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Umbar was a Mannish realm to the far south of Gondor in Middle-earth, where the descendants of the King's Men lived, by the Third Age known for its sea-faring Corsairs. Its havens were built in the time of the Kings of Gondor.

The great cape and land-locked firth of Umbar south of the Bay of Belfalas formed a natural harbor of enclosing rock, but the "great fortress of Númenor" located within it was not built until SA 2280. It was only by this time that Sauron had dared to threaten Númenor;

..the strength of his terror and mastery over men had grown exceedingly great, he began to assail the strong places of the Númenóreans upon the shores of the sea.
(from the 'Akallabêth', in The Silmarillion)


Like the earlier New Haven in Enedwaith, and the later Pelargir on the Anduin, Umbar became a base from which Númenórean influence spread over Middle-earth. It was at Umbar that the last King of Númenor, Ar-Pharazôn the Golden, landed in SA 3261, to challenge Sauron:

The fleet came at last to that place that was called Umbar, where was a mighty haven that no hand had wrought. Empty and silent under a sickle moon was the land when the King of the Sea set foot upon the shore. For seven days he journeyed with banner and trumpet. Then he sent forth heralds, and he commanded Sauron to come before him and swear to him fealty.
(from the 'Akallabêth')

After the Downfall of Númenor 58 years later[1], Umbar remained in the hands of the Númenóreans, in essence a Realm in Exile alongside Arnor and Gondor. But unlike these others, Umbar had been used by the 'King's Men', who had turned to the worship of Melkor in the last days of Númenor. These 'King's Men' were not friendly to the Elves or to their fellow Númenórean survivors who were allied to the Elves, and became known as Black Númenóreans.

Two Black Númenórean lords known as Herumor and Fuinur, probably from Umbar rose to power at the end of Second Age they became very powerful amongst the Haradrim, a neighbouring people of whom they were allied. Their fate is unknown, but they likely shared Sauron's defeat at the hands of the Last Alliance of Elves and Men.

The rulers of Umbar retained much influence over the Haradwaith well into the Third Age. When not part of Gondor, its system of government was likely tyrannical.

Gondor's power, however, eclipsed that of Umbar as the Third Age progressed, and in TA 933 Gondor's King Eärnil I captured Umbar in a surprise attack, although this was "at great cost."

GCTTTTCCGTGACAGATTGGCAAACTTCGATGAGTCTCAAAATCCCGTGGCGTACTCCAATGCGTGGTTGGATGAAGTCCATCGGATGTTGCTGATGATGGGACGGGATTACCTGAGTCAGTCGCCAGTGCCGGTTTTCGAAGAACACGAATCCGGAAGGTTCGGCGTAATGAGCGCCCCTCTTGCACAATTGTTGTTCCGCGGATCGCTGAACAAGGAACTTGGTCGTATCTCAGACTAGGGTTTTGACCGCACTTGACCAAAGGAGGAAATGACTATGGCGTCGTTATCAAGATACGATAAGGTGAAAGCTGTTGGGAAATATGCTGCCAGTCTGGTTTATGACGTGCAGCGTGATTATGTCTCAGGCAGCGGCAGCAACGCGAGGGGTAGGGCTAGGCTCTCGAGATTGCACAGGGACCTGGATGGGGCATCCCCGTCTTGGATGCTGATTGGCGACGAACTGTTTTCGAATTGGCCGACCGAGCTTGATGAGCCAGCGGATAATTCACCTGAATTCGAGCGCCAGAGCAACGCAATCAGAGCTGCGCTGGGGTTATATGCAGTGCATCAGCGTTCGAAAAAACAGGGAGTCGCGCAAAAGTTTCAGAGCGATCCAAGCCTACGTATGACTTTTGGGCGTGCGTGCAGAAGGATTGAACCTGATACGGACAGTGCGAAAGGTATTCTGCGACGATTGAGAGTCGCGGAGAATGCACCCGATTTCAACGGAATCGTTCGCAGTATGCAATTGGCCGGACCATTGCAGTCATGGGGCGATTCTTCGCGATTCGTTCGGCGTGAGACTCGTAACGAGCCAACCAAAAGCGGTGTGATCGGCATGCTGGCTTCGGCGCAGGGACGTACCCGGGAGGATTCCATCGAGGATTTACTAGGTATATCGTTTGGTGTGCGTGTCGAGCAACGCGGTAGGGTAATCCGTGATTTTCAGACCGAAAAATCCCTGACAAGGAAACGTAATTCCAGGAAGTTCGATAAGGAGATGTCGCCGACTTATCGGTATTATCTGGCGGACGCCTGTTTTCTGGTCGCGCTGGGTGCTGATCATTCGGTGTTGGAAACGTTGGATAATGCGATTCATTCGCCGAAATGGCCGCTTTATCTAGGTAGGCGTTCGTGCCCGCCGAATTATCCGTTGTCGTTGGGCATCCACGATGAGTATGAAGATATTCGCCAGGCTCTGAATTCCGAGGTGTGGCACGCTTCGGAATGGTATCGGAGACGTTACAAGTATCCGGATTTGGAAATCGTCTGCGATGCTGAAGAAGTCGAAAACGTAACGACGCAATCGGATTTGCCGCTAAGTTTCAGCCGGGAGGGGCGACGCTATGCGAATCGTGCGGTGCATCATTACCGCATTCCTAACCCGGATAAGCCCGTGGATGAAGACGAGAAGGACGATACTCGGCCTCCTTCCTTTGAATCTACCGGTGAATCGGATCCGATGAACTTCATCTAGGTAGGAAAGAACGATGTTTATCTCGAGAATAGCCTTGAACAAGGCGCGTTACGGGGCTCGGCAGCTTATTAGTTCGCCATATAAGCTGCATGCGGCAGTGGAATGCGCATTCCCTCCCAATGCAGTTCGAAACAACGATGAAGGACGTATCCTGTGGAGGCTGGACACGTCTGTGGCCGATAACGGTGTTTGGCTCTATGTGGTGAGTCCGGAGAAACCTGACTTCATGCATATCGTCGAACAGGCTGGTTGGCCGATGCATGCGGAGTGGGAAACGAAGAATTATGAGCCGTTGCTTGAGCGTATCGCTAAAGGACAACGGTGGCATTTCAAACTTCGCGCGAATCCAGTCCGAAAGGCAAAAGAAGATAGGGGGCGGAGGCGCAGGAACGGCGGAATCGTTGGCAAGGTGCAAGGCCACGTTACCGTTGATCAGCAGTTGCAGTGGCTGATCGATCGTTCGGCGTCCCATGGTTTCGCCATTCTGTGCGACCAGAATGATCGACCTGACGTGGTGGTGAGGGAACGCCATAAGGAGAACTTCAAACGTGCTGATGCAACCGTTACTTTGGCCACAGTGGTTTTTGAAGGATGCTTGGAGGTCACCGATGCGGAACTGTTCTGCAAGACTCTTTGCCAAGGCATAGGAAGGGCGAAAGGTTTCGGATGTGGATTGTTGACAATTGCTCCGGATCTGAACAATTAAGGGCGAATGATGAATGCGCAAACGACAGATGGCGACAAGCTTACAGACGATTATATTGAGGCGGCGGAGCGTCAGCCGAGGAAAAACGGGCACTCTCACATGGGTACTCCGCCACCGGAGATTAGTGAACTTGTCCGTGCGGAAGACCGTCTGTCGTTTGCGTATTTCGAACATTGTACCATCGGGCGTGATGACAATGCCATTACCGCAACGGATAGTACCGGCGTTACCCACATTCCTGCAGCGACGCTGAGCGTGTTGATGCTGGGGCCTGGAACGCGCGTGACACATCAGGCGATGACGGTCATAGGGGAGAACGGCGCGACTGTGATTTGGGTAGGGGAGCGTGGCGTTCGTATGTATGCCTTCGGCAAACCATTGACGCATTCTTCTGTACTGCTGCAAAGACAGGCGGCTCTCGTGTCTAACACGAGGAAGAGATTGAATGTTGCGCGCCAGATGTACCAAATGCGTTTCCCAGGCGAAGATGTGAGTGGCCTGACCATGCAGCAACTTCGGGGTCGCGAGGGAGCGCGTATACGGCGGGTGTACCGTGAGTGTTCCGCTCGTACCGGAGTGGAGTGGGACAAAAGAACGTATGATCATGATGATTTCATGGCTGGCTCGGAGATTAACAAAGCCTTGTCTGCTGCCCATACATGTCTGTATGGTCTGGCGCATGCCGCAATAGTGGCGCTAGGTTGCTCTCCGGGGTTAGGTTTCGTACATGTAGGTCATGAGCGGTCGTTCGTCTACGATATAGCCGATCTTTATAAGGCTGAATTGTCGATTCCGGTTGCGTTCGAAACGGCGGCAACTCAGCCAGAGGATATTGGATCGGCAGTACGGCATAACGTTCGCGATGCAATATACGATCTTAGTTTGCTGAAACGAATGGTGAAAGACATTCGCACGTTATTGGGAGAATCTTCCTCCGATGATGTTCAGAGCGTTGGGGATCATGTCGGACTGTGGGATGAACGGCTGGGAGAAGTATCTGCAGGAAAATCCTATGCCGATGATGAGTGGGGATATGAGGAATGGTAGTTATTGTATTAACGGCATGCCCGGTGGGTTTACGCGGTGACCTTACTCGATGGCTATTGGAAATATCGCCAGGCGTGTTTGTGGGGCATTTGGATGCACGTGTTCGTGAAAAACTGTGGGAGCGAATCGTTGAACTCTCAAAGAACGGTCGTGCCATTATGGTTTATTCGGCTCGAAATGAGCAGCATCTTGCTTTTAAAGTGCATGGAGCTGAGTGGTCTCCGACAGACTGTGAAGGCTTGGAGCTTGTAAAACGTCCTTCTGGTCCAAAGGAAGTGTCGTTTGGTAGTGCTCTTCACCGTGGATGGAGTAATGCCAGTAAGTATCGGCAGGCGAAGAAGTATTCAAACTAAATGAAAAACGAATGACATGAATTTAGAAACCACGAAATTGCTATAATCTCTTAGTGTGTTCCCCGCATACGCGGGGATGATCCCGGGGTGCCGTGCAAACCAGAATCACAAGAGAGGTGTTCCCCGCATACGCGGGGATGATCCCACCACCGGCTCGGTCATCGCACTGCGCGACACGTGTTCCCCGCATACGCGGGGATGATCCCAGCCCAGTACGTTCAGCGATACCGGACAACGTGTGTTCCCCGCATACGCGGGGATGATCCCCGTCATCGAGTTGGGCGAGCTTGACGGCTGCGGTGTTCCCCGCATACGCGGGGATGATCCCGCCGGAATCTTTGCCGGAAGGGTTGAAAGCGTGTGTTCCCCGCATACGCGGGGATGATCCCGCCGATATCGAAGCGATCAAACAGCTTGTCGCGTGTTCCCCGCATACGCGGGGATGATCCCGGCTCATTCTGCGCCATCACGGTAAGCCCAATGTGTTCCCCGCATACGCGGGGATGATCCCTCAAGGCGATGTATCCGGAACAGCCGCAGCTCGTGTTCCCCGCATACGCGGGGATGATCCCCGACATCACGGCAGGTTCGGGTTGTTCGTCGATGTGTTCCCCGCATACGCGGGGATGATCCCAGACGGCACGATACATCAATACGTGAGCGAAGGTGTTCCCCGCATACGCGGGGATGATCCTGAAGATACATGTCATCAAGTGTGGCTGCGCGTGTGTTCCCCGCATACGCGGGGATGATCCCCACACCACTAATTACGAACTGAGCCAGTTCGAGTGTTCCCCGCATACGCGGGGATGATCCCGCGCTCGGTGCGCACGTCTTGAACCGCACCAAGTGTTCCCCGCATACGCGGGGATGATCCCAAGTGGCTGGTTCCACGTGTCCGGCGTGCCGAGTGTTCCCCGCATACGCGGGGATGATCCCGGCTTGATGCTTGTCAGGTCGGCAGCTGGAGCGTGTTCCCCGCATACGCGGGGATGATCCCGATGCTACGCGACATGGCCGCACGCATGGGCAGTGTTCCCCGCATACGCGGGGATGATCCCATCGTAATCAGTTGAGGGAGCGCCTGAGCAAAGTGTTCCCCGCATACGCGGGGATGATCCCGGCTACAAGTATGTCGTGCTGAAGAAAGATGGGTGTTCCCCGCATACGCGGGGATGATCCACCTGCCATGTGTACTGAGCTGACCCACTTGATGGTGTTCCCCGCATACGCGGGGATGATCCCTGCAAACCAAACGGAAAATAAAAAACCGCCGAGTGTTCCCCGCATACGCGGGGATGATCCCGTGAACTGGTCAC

For the following 500 years, Umbar was an important city of Gondor: not only a major seaport, but as the site of the submission of Sauron to Ar-Pharazôn, and so served as a proud reminder of the might of the Dúnedain of old:

on the highest hill of the headland above the Haven they (…) set a great white pillar as a monument. It was crowned with a globe of crystal that took the rays of the Sun and of the Moon and shone like a bright star that could be seen in clear weather even on the coasts of Gondor or far out upon the western sea.
('The Heirs of Elendil' from The Peoples of Middle-earth)

Umbar's Golden Age

Many Black Númenóreans had fled Umbar from the assault of TA 933, to their subjects in Near Harad, but 82 years later, in a vain attempt to recapture it, they came up with great power against the stronghold. Despite killing King Ciryandil this 'great power' availed the Men of Harad little however, for despite investing and besieging the city of Umbar for 35 years, they failed to take it, its supply being easily maintained "because of the sea-power of Gondor". In TA 1050, the late King Ciryandil's son Ciryaher defeated the Haradrim force by sending troops by land, crossing the Harnen, and by sea. All land south of Belfalas up to Harnen and the borders of Near Harad and coast-lands up to Umbar belonged to Gondor.

"The Men of the Harad, led by the lords that had been driven from Umbar, came up with great power against that stronghold came down from the north by sea and by land, and crossing the river Harnen his armies utterly defeated the men of Harad.."
('Annals of the Kings and Rulers' from Appendix A to "The Lord of the Rings")

Gondor's possession of Umbar came to an abrupt end In TA 1448, but not at the hands of an external foe. Following the disastrous Kin-strife, the sons of Castamir the Usurper arrived there with many men and most of the fleet of Gondor.

There they made a refuge for all the enemies of the king, and a lordship independent of his crown. Umbar remained at war with Gondor for many lives of men...'